Social justice warrior and sports editor for The Nation, Dave Zirin is giving new meaning to "media day" at the Super Bowl. He disdains interviews of millionaire athletes and billionaire owners, preferring instead to highlight unions, fringe groups and others hoping to exploit the Super Bowl to gain attention for their pet social justice causes.
Zirin's latest rant concerns hot protests in the ice cold Super Bowl city of Minneapolis. He's giving voice to local unions and "a wide array of social-justice organizations attempting to be heard over the hype and din of Super Bowl week. ... Their battle pits them against the under-discussed economic and social trauma that the Super Bowl brings. Their plan is to "disrupt the narrative that what the Super Bowl arrives with is not only acceptable but something to be celebrated.'"
Veronica Mendez Moore, a representative of Twin Cities Centro De Trabajadores Unidos En Lucha (CTUL), told Zirin the Super Bowl is "about being against a corporate party that’s extracting from our communities and creating an environment of militarization, while increasing wealth at the top at expense of those at the bottom." To which Zirin adds:
"There are real dangers for working people, immigrants, and people of color that come with hosting the Super Bowl. It’s the danger that arrives with a massive expansion of closed-circuit television surveillance, hyper-militarized policing and the free entrance of ICE into a space that normally is a 'sanctuary city'.”
Zirin interviewed Hani Ali, of the Black Visions Collective, a group demanding:
Local law enforcement not cooperate with ICE, so no reporting [undocumented people] to ICE agents. We’re also asking that sex-trafficking victims be treated as victims. We’re going to see, with the Super Bowl, an increase in sex-trafficking incidents…. And also we want the decriminalization of sex work, in general. We’re going to see an increase of violence to people who do sex work on a daily basis, because of the people, the misogyny, the toxic masculinity that these types of sporting events bring to our communities.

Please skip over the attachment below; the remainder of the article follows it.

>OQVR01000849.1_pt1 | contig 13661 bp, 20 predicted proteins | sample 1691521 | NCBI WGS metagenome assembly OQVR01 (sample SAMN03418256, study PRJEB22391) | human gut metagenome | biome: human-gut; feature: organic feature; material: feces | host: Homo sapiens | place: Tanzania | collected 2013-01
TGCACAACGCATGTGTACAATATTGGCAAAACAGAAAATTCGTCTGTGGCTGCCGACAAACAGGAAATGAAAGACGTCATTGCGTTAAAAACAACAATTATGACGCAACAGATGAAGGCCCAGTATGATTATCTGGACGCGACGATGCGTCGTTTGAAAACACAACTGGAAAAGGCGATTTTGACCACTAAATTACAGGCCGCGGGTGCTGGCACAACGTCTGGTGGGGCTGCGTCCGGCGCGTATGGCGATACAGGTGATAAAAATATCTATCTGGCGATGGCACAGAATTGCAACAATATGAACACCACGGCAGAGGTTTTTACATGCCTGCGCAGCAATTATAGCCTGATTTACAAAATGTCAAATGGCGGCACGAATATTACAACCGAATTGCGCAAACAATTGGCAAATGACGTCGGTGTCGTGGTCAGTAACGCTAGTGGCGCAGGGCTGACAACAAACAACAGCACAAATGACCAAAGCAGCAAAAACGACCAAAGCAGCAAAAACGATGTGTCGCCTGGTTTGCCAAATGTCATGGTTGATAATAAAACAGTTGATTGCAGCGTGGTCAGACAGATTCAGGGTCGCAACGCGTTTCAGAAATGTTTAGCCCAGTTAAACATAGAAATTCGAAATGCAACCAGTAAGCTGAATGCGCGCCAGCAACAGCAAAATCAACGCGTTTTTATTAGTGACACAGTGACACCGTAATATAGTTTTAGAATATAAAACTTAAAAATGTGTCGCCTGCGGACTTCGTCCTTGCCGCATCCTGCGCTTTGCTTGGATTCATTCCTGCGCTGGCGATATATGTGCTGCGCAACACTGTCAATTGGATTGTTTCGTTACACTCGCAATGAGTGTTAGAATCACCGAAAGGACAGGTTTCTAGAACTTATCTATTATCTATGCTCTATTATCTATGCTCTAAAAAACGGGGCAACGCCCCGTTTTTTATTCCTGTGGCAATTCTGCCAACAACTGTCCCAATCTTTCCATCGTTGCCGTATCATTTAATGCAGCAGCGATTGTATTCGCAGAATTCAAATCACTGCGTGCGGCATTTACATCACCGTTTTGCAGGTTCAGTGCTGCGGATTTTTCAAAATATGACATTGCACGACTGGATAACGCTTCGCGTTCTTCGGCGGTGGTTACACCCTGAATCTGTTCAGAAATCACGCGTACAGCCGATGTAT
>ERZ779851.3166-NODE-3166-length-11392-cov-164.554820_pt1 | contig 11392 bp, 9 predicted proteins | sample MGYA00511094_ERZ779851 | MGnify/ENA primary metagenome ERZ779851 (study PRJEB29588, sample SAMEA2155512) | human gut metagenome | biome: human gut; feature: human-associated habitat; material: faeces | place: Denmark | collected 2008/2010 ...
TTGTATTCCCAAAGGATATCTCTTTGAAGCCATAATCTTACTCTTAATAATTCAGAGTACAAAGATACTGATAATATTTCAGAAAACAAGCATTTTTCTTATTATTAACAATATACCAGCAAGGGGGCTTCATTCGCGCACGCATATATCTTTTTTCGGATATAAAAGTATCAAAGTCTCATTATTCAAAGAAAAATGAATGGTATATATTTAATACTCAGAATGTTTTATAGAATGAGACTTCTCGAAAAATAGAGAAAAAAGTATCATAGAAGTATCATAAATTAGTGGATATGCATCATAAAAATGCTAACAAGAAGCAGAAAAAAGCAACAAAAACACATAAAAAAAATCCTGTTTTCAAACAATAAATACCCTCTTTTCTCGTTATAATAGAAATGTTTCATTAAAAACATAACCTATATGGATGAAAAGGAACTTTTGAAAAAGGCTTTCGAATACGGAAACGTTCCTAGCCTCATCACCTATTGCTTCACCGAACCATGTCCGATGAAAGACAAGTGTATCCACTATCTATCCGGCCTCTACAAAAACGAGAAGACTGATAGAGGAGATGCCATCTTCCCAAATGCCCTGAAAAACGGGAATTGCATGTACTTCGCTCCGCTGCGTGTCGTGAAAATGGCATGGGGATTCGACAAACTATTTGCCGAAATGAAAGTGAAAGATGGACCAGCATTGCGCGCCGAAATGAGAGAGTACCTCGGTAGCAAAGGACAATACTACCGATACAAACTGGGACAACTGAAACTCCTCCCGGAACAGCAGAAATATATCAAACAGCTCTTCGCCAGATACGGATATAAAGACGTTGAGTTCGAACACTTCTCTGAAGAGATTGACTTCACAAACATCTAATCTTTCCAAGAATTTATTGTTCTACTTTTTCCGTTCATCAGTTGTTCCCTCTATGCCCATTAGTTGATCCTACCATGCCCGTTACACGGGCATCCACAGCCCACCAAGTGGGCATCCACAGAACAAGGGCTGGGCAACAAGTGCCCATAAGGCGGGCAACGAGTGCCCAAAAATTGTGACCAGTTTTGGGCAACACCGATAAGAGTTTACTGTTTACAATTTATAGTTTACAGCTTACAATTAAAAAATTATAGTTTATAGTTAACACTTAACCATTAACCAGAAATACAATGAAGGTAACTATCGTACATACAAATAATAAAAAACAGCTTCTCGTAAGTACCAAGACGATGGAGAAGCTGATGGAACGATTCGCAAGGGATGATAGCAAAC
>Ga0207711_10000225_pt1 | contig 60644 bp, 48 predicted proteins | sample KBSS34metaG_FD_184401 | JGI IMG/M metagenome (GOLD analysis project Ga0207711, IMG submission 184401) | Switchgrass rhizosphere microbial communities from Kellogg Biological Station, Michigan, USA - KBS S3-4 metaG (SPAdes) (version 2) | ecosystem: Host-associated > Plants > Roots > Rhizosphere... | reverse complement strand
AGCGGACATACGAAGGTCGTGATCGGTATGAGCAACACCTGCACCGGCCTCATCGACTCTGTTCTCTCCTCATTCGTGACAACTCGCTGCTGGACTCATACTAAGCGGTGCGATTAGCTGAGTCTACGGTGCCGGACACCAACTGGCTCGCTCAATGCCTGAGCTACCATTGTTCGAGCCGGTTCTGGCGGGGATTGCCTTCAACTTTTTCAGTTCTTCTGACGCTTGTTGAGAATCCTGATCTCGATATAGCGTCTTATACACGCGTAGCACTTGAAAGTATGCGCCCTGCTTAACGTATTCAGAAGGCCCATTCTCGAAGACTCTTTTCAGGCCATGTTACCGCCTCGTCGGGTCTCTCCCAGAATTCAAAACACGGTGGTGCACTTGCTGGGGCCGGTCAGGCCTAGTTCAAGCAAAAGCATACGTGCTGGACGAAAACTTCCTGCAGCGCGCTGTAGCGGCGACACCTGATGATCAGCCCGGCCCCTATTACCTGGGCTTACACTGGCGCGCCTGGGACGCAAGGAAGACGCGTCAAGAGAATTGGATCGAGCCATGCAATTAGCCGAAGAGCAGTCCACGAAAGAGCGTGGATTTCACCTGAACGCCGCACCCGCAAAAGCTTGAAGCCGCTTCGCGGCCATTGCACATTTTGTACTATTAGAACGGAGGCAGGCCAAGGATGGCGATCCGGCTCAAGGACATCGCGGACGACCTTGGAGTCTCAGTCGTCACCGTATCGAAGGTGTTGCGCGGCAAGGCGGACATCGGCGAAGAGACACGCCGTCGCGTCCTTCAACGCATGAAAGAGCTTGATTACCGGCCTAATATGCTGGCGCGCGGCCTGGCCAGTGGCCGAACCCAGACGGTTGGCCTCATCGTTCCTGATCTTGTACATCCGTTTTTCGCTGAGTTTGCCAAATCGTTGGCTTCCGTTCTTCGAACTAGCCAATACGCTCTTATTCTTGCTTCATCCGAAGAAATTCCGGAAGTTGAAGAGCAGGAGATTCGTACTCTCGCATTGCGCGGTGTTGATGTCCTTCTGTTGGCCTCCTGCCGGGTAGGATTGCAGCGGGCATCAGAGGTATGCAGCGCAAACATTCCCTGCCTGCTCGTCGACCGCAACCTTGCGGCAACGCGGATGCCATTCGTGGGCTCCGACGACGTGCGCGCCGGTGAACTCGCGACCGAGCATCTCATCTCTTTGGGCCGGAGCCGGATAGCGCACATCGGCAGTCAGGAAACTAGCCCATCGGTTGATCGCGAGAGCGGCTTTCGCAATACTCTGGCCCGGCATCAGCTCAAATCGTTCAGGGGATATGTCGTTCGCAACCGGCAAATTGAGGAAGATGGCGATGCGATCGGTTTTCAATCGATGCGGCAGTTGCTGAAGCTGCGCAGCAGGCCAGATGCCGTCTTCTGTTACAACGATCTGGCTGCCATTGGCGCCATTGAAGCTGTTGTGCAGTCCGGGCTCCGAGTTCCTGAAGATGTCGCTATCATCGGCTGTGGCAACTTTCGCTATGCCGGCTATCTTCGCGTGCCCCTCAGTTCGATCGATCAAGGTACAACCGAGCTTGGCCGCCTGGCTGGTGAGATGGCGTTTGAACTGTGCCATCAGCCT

Michael Moore (no, not that Michael Moore, but the ideology is the same) labor editor of The St. Paul Union Advocate, told comrade Zirin that local unions and others in Minnesota have been organizing around the Super Bowl for weeks.
Transit workers authorized a strike during Super Bowl week to extract demands. St. Paul teachers taught their students grassroots activism by waging a social media campaign to shame corporate villains US Bank and Ecolab for spending $50 million to lure the Super Bowl and its billionaire owners to Minnesota, while dodging local taxes that would go to public schools. Bakery workers, retail janitors and fast food workers are demonstrating near the football stadium, demanding concessions and supporting racial equality and rights for illegal aliens.
"This is a showcase for the best of our community," Moore wrote. A showcase for low standards, that is.
These people are Zirin's heroes and they're "teaching the rest of us a hell of a lesson." It's a lesson that extends beyond the Super Bowl, too:
Whether it’s Super Bowl week in one city, or the way this Trump administration makes all of us feel like we are facing a fusillade of injustice from every possible angle, it can be difficult to know what issues upon which to focus and where to build the most effective citadels of resistance. But the young activists of the Twin Cities are practicing old-fashioned solidarity to knit together their different issues and push forward as one.
The word "forward" is an interesting choice of words coming from a hardened lefty like Zirin. It's historically been used by Marxists in reference to the long march forward past capitalism and on to socialism and communism. Former President Barack Obama used the code word, too.